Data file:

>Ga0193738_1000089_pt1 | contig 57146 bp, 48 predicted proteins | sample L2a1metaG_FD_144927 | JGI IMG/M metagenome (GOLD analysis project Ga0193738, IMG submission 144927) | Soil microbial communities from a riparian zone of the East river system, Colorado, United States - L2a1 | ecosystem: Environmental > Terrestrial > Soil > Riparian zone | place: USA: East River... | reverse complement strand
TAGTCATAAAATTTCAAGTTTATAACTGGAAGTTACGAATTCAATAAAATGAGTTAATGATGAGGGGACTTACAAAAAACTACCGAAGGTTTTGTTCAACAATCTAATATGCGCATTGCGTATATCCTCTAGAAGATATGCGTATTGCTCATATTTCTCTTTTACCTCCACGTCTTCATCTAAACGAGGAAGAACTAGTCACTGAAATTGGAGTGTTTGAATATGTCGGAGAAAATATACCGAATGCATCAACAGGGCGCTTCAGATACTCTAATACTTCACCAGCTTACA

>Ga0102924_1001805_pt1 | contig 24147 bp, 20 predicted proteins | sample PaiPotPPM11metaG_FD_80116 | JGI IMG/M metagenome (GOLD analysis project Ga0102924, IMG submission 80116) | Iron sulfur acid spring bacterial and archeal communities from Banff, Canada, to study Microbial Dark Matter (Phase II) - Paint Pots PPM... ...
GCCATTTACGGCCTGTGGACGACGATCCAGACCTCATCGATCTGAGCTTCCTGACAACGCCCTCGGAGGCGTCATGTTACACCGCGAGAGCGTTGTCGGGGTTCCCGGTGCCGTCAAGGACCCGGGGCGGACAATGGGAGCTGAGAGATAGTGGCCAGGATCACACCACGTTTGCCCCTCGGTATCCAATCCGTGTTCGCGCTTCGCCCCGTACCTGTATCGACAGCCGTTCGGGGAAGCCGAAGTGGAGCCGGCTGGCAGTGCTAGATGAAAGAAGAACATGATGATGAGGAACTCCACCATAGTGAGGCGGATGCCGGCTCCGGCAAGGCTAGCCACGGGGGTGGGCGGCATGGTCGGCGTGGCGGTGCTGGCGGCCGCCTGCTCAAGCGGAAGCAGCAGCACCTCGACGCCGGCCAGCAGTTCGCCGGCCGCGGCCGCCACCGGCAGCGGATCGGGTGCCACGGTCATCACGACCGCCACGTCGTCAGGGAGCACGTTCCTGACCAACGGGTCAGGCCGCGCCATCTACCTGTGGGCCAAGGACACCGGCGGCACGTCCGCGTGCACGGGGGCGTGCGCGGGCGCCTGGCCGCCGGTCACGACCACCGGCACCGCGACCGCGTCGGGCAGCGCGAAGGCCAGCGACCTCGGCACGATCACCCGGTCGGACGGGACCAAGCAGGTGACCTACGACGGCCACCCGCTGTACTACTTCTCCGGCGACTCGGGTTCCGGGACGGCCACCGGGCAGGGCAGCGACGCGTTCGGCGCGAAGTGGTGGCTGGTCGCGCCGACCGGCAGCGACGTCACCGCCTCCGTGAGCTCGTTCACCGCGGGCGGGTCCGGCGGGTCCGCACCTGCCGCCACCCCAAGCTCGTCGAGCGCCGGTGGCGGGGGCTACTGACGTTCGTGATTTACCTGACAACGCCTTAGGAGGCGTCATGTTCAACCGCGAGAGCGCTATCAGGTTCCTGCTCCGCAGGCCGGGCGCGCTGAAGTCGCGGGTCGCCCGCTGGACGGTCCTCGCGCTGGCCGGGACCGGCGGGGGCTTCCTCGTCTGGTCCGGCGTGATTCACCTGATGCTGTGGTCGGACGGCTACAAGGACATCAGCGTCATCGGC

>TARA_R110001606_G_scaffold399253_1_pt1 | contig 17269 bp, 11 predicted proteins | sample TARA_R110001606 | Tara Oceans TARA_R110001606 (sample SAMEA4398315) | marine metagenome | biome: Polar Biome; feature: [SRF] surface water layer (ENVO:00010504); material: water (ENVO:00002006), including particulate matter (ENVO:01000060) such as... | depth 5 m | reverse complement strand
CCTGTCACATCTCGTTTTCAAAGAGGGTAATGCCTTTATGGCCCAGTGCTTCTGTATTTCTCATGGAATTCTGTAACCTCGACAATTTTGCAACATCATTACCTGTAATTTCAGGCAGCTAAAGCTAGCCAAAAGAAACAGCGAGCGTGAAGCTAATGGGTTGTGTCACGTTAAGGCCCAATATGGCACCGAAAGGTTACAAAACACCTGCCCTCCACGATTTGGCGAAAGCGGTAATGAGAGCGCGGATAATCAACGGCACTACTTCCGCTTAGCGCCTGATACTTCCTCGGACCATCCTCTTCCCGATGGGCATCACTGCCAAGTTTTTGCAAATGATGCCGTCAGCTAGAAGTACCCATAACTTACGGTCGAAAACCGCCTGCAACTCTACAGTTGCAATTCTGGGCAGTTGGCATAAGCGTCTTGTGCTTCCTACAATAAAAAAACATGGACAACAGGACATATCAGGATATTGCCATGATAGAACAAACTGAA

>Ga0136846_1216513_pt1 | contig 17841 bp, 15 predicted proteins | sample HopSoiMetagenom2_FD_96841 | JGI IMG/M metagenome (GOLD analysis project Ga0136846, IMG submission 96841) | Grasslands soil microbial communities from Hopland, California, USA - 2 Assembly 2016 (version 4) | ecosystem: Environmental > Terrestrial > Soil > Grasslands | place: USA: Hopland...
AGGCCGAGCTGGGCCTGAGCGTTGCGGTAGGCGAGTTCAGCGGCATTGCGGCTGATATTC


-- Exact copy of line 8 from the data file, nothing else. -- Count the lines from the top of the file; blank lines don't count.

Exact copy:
AGGCCGAGCTGGGCCTGAGCGTTGCGGTAGGCGAGTTCAGCGGCATTGCGGCTGATATTC